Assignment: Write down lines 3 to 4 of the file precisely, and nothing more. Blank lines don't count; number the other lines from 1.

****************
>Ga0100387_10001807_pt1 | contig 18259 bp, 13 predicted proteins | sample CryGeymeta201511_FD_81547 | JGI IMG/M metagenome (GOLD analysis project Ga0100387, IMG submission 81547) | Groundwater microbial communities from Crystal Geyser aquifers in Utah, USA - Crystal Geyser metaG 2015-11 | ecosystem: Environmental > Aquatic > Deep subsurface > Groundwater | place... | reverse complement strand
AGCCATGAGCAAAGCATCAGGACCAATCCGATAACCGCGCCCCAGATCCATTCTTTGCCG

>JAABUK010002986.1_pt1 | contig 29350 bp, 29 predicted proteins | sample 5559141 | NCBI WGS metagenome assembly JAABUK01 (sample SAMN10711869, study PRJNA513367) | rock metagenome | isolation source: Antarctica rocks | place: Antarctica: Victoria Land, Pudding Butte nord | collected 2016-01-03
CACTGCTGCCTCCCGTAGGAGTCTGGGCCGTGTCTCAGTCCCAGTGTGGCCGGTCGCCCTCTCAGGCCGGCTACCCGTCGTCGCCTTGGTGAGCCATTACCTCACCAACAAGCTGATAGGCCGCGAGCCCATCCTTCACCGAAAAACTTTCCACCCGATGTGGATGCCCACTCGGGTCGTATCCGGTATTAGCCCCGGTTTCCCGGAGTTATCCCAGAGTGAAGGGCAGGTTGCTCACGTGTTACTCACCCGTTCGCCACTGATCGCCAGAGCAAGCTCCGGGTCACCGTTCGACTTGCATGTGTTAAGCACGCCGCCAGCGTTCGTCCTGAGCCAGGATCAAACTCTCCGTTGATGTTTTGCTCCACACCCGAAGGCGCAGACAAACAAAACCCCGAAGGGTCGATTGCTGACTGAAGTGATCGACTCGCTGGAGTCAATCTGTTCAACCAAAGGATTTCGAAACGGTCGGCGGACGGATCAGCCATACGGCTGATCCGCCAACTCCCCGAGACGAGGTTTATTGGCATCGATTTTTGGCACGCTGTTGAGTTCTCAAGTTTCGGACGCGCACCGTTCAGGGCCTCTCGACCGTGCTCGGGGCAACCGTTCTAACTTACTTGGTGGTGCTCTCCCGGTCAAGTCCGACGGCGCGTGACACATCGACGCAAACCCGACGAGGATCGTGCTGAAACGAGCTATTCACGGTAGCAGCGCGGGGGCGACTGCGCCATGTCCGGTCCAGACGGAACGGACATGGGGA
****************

>JAABUK010002986.1_pt1 | contig 29350 bp, 29 predicted proteins | sample 5559141 | NCBI WGS metagenome assembly JAABUK01 (sample SAMN10711869, study PRJNA513367) | rock metagenome | isolation source: Antarctica rocks | place: Antarctica: Victoria Land, Pudding Butte nord | collected 2016-01-03
CACTGCTGCCTCCCGTAGGAGTCTGGGCCGTGTCTCAGTCCCAGTGTGGCCGGTCGCCCTCTCAGGCCGGCTACCCGTCGTCGCCTTGGTGAGCCATTACCTCACCAACAAGCTGATAGGCCGCGAGCCCATCCTTCACCGAAAAACTTTCCACCCGATGTGGATGCCCACTCGGGTCGTATCCGGTATTAGCCCCGGTTTCCCGGAGTTATCCCAGAGTGAAGGGCAGGTTGCTCACGTGTTACTCACCCGTTCGCCACTGATCGCCAGAGCAAGCTCCGGGTCACCGTTCGACTTGCATGTGTTAAGCACGCCGCCAGCGTTCGTCCTGAGCCAGGATCAAACTCTCCGTTGATGTTTTGCTCCACACCCGAAGGCGCAGACAAACAAAACCCCGAAGGGTCGATTGCTGACTGAAGTGATCGACTCGCTGGAGTCAATCTGTTCAACCAAAGGATTTCGAAACGGTCGGCGGACGGATCAGCCATACGGCTGATCCGCCAACTCCCCGAGACGAGGTTTATTGGCATCGATTTTTGGCACGCTGTTGAGTTCTCAAGTTTCGGACGCGCACCGTTCAGGGCCTCTCGACCGTGCTCGGGGCAACCGTTCTAACTTACTTGGTGGTGCTCTCCCGGTCAAGTCCGACGGCGCGTGACACATCGACGCAAACCCGACGAGGATCGTGCTGAAACGAGCTATTCACGGTAGCAGCGCGGGGGCGACTGCGCCATGTCCGGTCCAGACGGAACGGACATGGGGA